Leaving

Even as I write this title, I don’t really mean it. I think we will call the hospital guest house later and tell them that the family will be in for supper tonight (as we do every day), and we will go back to our house in staff quarters and make sure the washing is taken indoors before the dark and the dew (as we do every day.)

 

But the reality is, we won’t do either of those things. I am sitting on the plane, flying from Kigali to Brussels, to be back in Heathrow by morning. How can this possibly be?

 

This week has been one of leave-taking. Although I worked on the wards until Wednesday, the tone of the week was to prepare for our departure. We had a leaving party last Saturday afternoon for the children, and one on Saturday evening for the adults. The children had a sleep-over with their friends on Monday (in a tent – at least until midnight, when they all left to go to their respective beds!), on Tuesday there was a birthday party, on Wednesday and invitation to have supper with the Principal of the nursing school, on Thursday a ward leaving party. And in amongst all that, there has been packing and dispatching our belongings of the year to our friends or to those who could make use of them.

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party time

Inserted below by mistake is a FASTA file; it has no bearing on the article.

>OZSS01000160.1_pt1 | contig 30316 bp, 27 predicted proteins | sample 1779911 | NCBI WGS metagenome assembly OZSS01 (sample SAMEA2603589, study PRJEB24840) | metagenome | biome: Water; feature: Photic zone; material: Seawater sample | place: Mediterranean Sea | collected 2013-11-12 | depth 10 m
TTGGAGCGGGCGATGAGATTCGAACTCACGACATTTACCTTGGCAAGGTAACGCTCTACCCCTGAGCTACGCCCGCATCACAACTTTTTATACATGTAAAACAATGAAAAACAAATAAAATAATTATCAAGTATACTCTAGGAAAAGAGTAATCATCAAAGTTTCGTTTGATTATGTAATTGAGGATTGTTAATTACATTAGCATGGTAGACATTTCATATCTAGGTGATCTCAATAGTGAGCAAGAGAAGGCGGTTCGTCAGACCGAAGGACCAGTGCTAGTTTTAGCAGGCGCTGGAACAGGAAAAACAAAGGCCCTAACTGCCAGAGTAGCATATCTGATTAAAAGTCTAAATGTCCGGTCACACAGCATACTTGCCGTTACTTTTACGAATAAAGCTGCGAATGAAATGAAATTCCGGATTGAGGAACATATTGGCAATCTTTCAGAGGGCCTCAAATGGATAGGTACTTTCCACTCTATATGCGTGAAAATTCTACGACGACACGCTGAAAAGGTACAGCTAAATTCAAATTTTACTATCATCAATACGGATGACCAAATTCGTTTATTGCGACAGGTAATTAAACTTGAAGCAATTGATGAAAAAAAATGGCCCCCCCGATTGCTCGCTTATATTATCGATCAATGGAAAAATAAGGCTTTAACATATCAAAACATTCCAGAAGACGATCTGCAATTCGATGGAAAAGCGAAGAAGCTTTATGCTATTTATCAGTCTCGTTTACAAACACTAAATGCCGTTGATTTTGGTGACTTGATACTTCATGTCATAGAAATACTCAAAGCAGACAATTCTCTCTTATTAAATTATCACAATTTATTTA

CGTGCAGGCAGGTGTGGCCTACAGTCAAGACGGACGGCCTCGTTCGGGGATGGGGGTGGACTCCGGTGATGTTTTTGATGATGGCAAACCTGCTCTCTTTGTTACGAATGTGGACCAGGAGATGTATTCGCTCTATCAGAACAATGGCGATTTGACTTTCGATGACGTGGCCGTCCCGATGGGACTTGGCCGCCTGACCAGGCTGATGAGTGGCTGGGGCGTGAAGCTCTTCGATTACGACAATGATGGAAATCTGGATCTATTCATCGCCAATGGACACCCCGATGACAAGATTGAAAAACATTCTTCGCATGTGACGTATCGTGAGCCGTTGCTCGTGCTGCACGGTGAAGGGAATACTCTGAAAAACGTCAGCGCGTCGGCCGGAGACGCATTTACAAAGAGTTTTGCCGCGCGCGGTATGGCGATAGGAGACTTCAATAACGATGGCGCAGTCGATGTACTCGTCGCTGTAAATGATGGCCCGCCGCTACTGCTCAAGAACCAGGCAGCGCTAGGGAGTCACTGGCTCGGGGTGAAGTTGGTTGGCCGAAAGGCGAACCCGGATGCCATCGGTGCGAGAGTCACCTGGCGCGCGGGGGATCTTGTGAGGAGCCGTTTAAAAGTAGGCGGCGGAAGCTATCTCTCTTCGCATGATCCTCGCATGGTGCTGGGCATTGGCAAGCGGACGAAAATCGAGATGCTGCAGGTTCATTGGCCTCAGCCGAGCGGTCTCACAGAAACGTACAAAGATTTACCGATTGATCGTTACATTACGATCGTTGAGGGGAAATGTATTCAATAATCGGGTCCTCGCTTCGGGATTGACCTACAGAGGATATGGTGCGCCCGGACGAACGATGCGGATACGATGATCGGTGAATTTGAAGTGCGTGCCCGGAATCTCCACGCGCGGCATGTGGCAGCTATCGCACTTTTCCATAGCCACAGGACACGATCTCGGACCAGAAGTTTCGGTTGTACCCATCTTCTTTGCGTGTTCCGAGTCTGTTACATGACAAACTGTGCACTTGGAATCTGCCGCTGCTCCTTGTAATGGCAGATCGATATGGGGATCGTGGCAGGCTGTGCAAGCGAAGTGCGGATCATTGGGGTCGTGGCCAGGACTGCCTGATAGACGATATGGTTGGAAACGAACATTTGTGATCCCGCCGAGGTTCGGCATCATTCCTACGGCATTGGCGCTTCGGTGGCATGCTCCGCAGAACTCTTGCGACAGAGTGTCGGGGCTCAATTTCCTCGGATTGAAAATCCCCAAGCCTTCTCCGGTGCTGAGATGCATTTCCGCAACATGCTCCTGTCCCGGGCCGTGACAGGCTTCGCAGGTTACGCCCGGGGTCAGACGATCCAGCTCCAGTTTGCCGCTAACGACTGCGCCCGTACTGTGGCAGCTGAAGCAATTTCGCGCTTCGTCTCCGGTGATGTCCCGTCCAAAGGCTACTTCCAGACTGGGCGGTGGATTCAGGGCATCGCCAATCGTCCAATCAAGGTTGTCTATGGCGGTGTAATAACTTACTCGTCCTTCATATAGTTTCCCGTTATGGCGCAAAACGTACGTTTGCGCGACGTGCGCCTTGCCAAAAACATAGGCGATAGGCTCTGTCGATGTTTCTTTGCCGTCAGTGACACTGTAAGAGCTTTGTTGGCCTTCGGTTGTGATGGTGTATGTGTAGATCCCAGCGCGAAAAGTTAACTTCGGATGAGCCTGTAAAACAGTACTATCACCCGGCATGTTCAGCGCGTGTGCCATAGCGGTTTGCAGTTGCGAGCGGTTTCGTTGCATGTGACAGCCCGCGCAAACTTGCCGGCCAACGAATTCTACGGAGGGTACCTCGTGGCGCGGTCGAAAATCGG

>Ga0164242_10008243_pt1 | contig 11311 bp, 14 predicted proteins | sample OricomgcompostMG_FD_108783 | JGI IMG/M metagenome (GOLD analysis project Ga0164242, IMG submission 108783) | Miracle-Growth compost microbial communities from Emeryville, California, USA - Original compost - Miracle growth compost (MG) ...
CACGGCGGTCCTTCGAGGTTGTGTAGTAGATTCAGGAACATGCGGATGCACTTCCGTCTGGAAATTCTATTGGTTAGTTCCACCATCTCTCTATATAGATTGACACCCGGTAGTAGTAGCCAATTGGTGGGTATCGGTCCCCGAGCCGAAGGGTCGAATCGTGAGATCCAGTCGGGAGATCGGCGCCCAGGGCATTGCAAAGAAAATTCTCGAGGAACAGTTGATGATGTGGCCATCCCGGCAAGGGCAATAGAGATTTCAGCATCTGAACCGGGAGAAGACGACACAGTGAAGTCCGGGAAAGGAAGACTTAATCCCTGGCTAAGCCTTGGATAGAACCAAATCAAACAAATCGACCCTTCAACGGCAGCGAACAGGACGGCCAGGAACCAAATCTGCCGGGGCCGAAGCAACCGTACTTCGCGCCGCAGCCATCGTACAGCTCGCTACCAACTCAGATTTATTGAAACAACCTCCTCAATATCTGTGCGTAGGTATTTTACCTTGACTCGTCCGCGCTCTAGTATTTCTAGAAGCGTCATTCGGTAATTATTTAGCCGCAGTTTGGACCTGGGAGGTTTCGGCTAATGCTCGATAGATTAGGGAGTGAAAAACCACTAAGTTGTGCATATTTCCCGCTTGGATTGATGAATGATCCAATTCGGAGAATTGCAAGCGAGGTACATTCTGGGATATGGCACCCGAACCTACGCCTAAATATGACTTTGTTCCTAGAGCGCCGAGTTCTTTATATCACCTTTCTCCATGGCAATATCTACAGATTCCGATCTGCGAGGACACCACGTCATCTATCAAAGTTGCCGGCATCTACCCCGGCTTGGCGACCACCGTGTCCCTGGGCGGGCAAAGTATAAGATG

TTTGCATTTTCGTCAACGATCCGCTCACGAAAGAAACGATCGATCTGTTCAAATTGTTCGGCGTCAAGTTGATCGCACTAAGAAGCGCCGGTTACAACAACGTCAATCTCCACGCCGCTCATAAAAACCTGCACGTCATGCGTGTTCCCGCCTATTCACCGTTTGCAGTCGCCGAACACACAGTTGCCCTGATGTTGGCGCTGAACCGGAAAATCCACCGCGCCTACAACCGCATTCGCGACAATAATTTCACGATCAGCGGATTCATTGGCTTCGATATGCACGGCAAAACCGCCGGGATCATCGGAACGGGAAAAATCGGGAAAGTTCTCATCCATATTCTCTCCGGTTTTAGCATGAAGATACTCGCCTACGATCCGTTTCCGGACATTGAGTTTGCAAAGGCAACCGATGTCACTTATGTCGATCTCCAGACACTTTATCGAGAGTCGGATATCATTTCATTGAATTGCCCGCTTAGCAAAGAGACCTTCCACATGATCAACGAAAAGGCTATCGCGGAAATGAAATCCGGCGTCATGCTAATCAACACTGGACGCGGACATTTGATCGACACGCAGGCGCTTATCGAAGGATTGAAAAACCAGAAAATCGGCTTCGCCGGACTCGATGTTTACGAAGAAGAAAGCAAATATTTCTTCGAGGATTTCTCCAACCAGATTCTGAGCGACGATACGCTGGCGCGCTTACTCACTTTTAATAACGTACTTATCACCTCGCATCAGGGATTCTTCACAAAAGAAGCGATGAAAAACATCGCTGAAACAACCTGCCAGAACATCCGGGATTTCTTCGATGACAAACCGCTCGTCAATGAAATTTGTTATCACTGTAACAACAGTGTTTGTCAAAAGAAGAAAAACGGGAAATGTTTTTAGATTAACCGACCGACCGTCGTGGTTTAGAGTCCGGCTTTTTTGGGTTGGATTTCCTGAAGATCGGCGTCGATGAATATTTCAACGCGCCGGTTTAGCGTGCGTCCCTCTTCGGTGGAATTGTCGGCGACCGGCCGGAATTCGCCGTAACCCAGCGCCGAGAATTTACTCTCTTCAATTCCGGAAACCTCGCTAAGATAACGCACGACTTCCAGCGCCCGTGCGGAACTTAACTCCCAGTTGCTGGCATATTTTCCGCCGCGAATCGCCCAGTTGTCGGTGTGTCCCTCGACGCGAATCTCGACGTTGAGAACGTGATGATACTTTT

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getting ready for a sleep over

And then, there have been goodbyes. Often more than once to the same person. Heartfelt, with meaning, difficult because these friendships are so relatively new, and yet have become so important. Once you have shared meals with your friends every day for months, seen them from getting washed in the morning, to the last thing at night, collected their washing, chatted on the doorstep, played scrabble, tended to the same patients, been their patients, shared prayers with them, cried with them, ones lives are interwoven.

 

In between all this leave-taking, I’ve been trying to work out what it means to leave Bwindi, and through this, to find out what the place means in my life, and what that means about where life is taking us. But despite trying, I’ve not been able to get in touch with the feelings. It is almost as if there has been too much to feel to be able to manage. It’s felt almost impossible to understand the reality of leaving. Although the words are there, the truth of it; that Bwindi won’t be our home, it too difficult to understand. I’ve walked to the special places, spoken to the special people, and still the feelings have been locked away.